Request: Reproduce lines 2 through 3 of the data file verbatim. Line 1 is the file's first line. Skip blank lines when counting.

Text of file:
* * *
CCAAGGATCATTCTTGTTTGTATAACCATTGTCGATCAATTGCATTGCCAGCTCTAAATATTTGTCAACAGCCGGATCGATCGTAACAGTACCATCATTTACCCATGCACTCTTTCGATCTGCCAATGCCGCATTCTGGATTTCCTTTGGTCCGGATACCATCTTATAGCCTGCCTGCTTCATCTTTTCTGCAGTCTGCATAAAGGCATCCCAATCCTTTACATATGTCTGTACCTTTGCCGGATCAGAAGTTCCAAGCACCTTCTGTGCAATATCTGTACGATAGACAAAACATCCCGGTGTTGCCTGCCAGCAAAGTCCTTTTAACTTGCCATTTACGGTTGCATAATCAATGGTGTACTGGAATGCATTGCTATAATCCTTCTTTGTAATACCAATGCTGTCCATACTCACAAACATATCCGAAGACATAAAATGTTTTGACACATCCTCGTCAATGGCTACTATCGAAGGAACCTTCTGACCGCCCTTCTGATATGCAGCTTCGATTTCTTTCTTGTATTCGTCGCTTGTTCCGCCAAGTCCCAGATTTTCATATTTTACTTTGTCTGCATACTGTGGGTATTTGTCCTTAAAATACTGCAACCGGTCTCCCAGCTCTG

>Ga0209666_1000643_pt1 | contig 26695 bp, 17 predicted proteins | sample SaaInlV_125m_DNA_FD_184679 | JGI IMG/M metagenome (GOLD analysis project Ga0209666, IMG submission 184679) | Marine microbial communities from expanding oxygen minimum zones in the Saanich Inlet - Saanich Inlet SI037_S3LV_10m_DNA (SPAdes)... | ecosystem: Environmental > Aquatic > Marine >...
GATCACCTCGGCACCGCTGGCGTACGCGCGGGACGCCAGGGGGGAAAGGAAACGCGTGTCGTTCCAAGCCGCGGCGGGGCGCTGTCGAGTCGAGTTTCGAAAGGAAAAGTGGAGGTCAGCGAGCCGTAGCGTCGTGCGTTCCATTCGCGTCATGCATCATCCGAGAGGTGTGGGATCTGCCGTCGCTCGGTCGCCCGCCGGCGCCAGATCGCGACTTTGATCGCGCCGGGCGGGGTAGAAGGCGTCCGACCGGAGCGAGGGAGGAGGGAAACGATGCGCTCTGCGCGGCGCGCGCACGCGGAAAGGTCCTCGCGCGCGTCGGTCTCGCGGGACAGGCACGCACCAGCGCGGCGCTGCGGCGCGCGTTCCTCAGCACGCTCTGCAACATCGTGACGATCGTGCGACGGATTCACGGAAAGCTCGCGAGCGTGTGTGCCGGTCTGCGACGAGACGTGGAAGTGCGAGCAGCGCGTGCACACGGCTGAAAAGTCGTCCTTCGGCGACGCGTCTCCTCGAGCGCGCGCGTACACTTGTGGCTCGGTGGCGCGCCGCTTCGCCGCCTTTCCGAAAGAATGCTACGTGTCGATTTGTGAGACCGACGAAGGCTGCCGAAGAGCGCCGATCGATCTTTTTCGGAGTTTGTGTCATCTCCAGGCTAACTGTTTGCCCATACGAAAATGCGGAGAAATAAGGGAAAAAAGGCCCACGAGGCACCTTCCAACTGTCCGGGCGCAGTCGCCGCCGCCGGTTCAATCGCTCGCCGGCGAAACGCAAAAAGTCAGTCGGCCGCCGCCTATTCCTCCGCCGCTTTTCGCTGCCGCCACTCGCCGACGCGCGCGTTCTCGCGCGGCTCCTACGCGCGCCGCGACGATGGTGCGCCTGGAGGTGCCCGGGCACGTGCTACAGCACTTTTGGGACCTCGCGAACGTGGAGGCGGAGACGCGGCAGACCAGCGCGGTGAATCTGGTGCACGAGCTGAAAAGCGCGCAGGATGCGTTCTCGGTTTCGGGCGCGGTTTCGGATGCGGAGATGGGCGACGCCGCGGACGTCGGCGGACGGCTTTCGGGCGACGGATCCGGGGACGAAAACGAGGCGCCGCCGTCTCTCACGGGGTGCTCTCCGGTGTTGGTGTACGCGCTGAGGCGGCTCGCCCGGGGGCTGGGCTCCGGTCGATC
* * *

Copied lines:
>Ga0209666_1000643_pt1 | contig 26695 bp, 17 predicted proteins | sample SaaInlV_125m_DNA_FD_184679 | JGI IMG/M metagenome (GOLD analysis project Ga0209666, IMG submission 184679) | Marine microbial communities from expanding oxygen minimum zones in the Saanich Inlet - Saanich Inlet SI037_S3LV_10m_DNA (SPAdes)... | ecosystem: Environmental > Aquatic > Marine >...
GATCACCTCGGCACCGCTGGCGTACGCGCGGGACGCCAGGGGGGAAAGGAAACGCGTGTCGTTCCAAGCCGCGGCGGGGCGCTGTCGAGTCGAGTTTCGAAAGGAAAAGTGGAGGTCAGCGAGCCGTAGCGTCGTGCGTTCCATTCGCGTCATGCATCATCCGAGAGGTGTGGGATCTGCCGTCGCTCGGTCGCCCGCCGGCGCCAGATCGCGACTTTGATCGCGCCGGGCGGGGTAGAAGGCGTCCGACCGGAGCGAGGGAGGAGGGAAACGATGCGCTCTGCGCGGCGCGCGCACGCGGAAAGGTCCTCGCGCGCGTCGGTCTCGCGGGACAGGCACGCACCAGCGCGGCGCTGCGGCGCGCGTTCCTCAGCACGCTCTGCAACATCGTGACGATCGTGCGACGGATTCACGGAAAGCTCGCGAGCGTGTGTGCCGGTCTGCGACGAGACGTGGAAGTGCGAGCAGCGCGTGCACACGGCTGAAAAGTCGTCCTTCGGCGACGCGTCTCCTCGAGCGCGCGCGTACACTTGTGGCTCGGTGGCGCGCCGCTTCGCCGCCTTTCCGAAAGAATGCTACGTGTCGATTTGTGAGACCGACGAAGGCTGCCGAAGAGCGCCGATCGATCTTTTTCGGAGTTTGTGTCATCTCCAGGCTAACTGTTTGCCCATACGAAAATGCGGAGAAATAAGGGAAAAAAGGCCCACGAGGCACCTTCCAACTGTCCGGGCGCAGTCGCCGCCGCCGGTTCAATCGCTCGCCGGCGAAACGCAAAAAGTCAGTCGGCCGCCGCCTATTCCTCCGCCGCTTTTCGCTGCCGCCACTCGCCGACGCGCGCGTTCTCGCGCGGCTCCTACGCGCGCCGCGACGATGGTGCGCCTGGAGGTGCCCGGGCACGTGCTACAGCACTTTTGGGACCTCGCGAACGTGGAGGCGGAGACGCGGCAGACCAGCGCGGTGAATCTGGTGCACGAGCTGAAAAGCGCGCAGGATGCGTTCTCGGTTTCGGGCGCGGTTTCGGATGCGGAGATGGGCGACGCCGCGGACGTCGGCGGACGGCTTTCGGGCGACGGATCCGGGGACGAAAACGAGGCGCCGCCGTCTCTCACGGGGTGCTCTCCGGTGTTGGTGTACGCGCTGAGGCGGCTCGCCCGGGGGCTGGGCTCCGGTCGATC